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J Biol Chem. 2016 Jul 8;291(28):14457-67. doi: 10.1074/jbc.M116.733154. Epub 2016 May 5.

Highly Efficient Mouse Genome Editing by CRISPR Ribonucleoprotein Electroporation of Zygotes.

Author information

1
From the Division of Cellular and Developmental Biology, MCB Department, University of California at Berkeley, Berkeley, California 94705.
2
From the Division of Cellular and Developmental Biology, MCB Department, University of California at Berkeley, Berkeley, California 94705 modzelewski.andrew@berkeley.edu.
3
From the Division of Cellular and Developmental Biology, MCB Department, University of California at Berkeley, Berkeley, California 94705 lhe@berkeley.edu.

Abstract

The CRISPR/Cas9 system has been employed to efficiently edit the genomes of diverse model organisms. CRISPR-mediated mouse genome editing is typically accomplished by microinjection of Cas9 DNA/RNA and single guide RNA (sgRNA) into zygotes to generate modified animals in one step. However, microinjection is a technically demanding, labor-intensive, and costly procedure with poor embryo viability. Here, we describe a simple and economic electroporation-based strategy to deliver Cas9/sgRNA ribonucleoproteins into mouse zygotes with 100% efficiency for in vivo genome editing. Our methodology, designated as CRISPR RNP Electroporation of Zygotes (CRISPR-EZ), enables highly efficient and high-throughput genome editing in vivo, with a significant improvement in embryo viability compared with microinjection. Using CRISPR-EZ, we generated a variety of editing schemes in mouse embryos, including indel (insertion/deletion) mutations, point mutations, large deletions, and small insertions. In a proof-of-principle experiment, we used CRISPR-EZ to target the tyrosinase (Tyr) gene, achieving 88% bi-allelic editing and 42% homology-directed repair-mediated precise sequence modification in live mice. Taken together, CRISPR-EZ is simple, economic, high throughput, and highly efficient with the potential to replace microinjection for in vivo genome editing in mice and possibly in other mammals.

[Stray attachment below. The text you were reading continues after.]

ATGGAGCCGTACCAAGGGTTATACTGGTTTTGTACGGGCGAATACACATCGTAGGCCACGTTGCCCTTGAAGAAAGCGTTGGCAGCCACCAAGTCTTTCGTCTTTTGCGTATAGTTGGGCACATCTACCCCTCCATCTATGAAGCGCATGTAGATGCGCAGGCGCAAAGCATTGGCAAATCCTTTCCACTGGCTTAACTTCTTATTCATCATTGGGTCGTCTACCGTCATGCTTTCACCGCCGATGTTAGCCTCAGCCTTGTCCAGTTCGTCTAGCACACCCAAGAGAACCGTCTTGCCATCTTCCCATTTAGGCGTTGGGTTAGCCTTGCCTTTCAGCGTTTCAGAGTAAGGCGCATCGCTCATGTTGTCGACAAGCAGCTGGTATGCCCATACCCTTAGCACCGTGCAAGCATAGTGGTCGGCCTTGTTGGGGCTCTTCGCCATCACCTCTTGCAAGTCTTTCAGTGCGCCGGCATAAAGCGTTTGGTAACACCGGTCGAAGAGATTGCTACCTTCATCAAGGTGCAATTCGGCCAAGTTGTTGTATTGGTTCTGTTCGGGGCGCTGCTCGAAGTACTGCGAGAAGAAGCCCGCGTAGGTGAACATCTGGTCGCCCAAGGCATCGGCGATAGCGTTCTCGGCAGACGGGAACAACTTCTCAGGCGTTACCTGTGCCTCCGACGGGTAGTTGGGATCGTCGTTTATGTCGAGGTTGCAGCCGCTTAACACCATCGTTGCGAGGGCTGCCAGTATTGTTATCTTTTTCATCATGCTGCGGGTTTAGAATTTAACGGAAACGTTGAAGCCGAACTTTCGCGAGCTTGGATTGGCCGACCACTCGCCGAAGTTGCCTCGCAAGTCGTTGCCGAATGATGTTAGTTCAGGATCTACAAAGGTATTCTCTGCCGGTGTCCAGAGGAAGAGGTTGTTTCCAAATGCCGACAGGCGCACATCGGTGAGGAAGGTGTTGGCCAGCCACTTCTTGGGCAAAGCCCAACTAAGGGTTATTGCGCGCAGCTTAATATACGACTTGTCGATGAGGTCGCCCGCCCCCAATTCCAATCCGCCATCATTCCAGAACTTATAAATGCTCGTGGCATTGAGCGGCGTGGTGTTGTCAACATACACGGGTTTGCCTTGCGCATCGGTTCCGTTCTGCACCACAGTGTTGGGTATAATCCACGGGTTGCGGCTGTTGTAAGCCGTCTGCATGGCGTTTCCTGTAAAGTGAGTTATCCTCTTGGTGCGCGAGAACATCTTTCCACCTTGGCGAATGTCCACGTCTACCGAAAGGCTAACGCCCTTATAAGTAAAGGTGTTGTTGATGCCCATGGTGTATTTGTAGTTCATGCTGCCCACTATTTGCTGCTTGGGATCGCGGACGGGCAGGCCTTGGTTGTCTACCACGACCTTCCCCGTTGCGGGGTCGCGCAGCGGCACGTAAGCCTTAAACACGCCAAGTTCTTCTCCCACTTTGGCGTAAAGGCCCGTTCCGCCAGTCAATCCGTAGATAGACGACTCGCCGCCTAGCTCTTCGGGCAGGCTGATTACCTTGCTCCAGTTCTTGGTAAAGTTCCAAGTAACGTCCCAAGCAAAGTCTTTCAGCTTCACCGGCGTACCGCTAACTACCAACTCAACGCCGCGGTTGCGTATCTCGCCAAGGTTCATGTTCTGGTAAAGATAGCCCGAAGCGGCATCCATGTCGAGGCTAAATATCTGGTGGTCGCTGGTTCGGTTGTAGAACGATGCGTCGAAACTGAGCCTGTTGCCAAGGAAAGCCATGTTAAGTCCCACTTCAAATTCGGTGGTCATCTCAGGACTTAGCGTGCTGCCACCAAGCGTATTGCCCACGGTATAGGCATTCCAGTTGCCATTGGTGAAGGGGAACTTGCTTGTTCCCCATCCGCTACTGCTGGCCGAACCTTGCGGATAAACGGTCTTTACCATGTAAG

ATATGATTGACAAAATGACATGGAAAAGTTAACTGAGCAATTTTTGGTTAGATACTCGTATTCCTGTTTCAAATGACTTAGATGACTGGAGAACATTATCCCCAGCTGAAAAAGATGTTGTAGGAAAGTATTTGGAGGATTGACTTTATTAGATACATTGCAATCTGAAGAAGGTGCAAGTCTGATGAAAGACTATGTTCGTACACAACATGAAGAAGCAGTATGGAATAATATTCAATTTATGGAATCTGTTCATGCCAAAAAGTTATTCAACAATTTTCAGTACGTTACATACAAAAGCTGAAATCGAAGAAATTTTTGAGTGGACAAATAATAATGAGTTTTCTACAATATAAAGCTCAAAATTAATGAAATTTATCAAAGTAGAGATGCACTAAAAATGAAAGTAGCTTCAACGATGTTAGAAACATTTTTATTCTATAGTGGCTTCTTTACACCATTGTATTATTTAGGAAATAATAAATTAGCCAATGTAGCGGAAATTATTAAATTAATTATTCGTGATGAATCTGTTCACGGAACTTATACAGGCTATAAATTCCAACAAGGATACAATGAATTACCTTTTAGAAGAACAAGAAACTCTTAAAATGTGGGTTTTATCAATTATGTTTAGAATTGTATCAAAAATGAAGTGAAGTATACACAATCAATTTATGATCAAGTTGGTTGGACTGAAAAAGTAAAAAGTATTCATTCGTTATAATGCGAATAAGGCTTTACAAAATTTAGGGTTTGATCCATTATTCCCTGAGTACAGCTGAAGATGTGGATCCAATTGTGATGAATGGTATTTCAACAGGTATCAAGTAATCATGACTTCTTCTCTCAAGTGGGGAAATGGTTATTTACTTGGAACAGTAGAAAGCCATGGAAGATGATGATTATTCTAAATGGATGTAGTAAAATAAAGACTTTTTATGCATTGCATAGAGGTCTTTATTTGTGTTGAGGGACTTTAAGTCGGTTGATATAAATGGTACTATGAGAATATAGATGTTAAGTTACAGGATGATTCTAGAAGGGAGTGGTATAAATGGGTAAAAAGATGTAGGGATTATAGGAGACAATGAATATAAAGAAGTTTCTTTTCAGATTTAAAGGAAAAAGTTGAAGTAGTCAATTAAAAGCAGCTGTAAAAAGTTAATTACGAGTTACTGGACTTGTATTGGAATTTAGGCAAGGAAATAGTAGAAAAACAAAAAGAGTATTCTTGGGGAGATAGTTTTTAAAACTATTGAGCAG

KEYWORDS:

CRISPR, Cas9, Genome Editing, Electroporation, RNP; gene knockout; genetics; mouse; ribonuclear protein (RNP); tyrosinase

PMID:
27151215
PMCID:
PMC4938170
DOI:
10.1074/jbc.M116.733154
[Indexed for MEDLINE]
Free PMC Article

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